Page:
That is the beginning of a real mandala, and it only depends upon seeing it in a more positive way to transform it into a sheltering circle.

From that standpoint, then, the net cast over the bull has the meaning of inevitable fate, a purposeful arrangement in which the bull must eventually be caught, he cannot avoid it, he will wind up in that net.

Have you any parallel to substantiate this idea?

There is one outstanding example in antique mythology.

Dr. Harding: We hear a lot about the spinning of fate in the Nordic countries.

Mrs. Crowley: Attis?

Mrs. Zinno: The labyrinth?

Dr. Jung: Oh yes, but there is one important myth from which those are probably derived, the Thracian Dionysus, the bull Zagreus.

When Dionysus appeared on earth he was persecuted by the Titans and in order to escape their power, the power of fate that is, he transformed into all sorts of beings.

Finally he changed into a bull, and in that form they caught him and dismembered him and ate him.

Titanic means chthonic-the powers of the earth seized the god and killed and ate him.

So he himself disappeared into those Titanic beings when he assumed the form of the bull; thus the power of the godhead is found in every being of Titanic nature.

Now it is by no means just chance that it was a bull; you see for a long time the bull remained a wild animal, extremely difficult to tame; it is not yet tamed fully.

This must have been a very impressive fact to humanity because they perpetuated the feat, like the invention of fire, in many cults.

The role of Mithra is really a perpetuation of that achievement.

The god Mithra was understood to be a sort of toreador; therefore the bull was depicted on Mithraic monuments with a belt round its chest such as the bulls in the arena then wore, unlike the present Spanish bullfight, which is a later expression of the same idea.

The bullfight was a sort of religious ritual originally, and it still has an almost religious meaning in Spain.

It was just an ordinary fight in the arena, but even then it also had a religious connotation, because Mithra, the god of the soldiers, was perpetuating that first great feat when the first man tamed the first bull.

That was almost equal to the invention of fire. For to be able to tame such a dangerous wild animal as the bull you must first be able to tame yourself, tame the panic.

The wild bull is one of the most dangerous animals that exists.

The wild buffalo in Africa, for instance, is far more dangerous than the elephant or the lion, and he is extraordinarily cunning; also, apart from the mamba (a sort of cobra), he is perhaps the only animal that attacks on sight without provocation.

So the man who could tame the bull had tamed himself, he had overcome his fears; it was a tremendous moral achievement.

And what they worship in Spain is not exactly the fact that he kills the bull, it is the moral education of the toreador.

You cannot help admiring the sangfroid of the toreador, his perfect maintien when he is killing the bull, which is the real culmination of any fight.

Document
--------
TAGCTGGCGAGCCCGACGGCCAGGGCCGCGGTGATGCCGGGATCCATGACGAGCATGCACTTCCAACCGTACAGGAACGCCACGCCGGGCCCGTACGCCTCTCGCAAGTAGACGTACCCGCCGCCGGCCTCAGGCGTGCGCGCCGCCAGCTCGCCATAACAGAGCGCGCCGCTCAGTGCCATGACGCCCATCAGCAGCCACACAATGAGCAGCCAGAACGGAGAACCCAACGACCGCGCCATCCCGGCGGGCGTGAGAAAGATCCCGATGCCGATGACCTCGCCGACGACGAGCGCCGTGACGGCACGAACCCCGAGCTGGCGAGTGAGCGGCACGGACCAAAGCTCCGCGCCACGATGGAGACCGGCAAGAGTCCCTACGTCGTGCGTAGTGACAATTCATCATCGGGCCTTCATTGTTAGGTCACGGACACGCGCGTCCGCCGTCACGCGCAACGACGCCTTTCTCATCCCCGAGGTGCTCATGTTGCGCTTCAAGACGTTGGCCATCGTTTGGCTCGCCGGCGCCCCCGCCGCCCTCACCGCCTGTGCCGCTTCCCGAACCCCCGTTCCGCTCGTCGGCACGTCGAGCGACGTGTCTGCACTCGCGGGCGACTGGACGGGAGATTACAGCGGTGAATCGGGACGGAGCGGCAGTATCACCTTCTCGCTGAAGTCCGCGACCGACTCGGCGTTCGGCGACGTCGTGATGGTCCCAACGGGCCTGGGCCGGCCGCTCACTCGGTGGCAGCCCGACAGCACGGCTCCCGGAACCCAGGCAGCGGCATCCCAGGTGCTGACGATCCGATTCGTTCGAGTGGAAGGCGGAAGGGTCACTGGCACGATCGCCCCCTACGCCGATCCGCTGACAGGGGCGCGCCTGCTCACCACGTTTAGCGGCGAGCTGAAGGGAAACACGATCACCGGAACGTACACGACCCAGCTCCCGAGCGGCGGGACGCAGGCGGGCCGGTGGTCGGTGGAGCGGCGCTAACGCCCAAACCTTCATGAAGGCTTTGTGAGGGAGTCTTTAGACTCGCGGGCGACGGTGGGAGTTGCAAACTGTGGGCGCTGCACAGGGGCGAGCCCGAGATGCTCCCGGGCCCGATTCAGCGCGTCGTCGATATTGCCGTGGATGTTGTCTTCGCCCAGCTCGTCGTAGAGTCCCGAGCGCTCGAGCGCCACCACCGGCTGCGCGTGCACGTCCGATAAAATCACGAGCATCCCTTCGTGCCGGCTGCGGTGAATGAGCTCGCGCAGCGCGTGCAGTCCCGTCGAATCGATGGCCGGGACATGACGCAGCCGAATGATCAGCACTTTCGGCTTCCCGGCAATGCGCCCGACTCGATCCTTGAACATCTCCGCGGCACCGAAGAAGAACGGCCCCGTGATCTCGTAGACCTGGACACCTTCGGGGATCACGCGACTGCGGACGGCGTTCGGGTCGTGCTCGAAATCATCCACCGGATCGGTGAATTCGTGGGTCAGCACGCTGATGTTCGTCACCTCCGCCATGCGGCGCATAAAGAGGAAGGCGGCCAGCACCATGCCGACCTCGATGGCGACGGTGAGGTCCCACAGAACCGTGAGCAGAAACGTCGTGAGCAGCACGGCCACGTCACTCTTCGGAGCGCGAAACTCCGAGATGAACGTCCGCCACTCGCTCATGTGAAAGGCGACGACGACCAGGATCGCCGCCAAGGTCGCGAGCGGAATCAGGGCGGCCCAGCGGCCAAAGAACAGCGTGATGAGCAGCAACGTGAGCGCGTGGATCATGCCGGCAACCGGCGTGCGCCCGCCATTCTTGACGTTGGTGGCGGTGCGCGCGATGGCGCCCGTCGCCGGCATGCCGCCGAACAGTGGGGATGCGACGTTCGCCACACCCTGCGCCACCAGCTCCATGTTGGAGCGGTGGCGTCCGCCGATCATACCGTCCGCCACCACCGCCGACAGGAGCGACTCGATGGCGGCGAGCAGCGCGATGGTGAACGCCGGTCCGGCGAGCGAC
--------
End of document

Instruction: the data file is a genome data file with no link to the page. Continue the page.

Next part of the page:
It is still the old hero cult of the man who is capable of taming his own bull-like passions; the man who can overcome himself is almost a god, he is at least the representative of the god.

Thus catching the bull in the net, or overcoming the bull, is an age-old symbol for the self-education of man, his liberation from the fires of manipura-showing humanity the way to a higher level of consciousness, to anahata where one is supposed to be in control of the bull.

Now the question is, to what extent is the bull overcome?

In what condition is he in anahata?

Well, if the bull has been practically murdered one can be in anahata, because then there is no fire.

But this is mere repression because the bull is divine and cannot be killed, it can only be repressed.

That is possible; you can avoid places where bulls are to be found, and if you don’t see them, you will not be bothered.

But you must be dodging all the time in order to avoid every possibility of arousing

the bull; and since life provides endless opportunities for the emotions, there is no end of dodging, which amounts to a panic or a chronic funking of life.

So it is not an ideal solution. In our vision we see that our patient has managed to keep away from this problem for a while, but as soon as she gets back to it, manipura begins to fire up like anything, and the question of mastering the bull arises once more.

Now the bull should not be killed, it is not a bull sacrifice, because we have learned what that means. It means that you are deprived of life, drained of the very juice of life; if you kill the emotional powers in yourself, you get absolutely petrified, dried up, dead.

Therefore you must try to keep that bull alive under certain conditions symbolized by the net and the tied feet.

The bull must live.

Otherwise your being in anahata is akin to being in the morgue; yes, you are there but you are on a bier, a corpse, you are deprived of the most essential condition for life.

You see, what you have to repress or to kill in order to reach the next condition is here a symbol of the deity that gives life; and what kills your life is now the devil.

You are therefore apparently in a state similar to that of an early Christian, say, who had

regressed from Christianity to Mithraism.

So it seems to be, but in making that regression to Mithraism the bull is in an entirely different condition, the bull is free, he is not under a net at all, and you have to go through the original bullfight in order to deal with him.

You must then be like Mithra, and the end is that you kill the bull, and practically the same or a very similar development will take place that took place in Christianity; life will then be extinguished.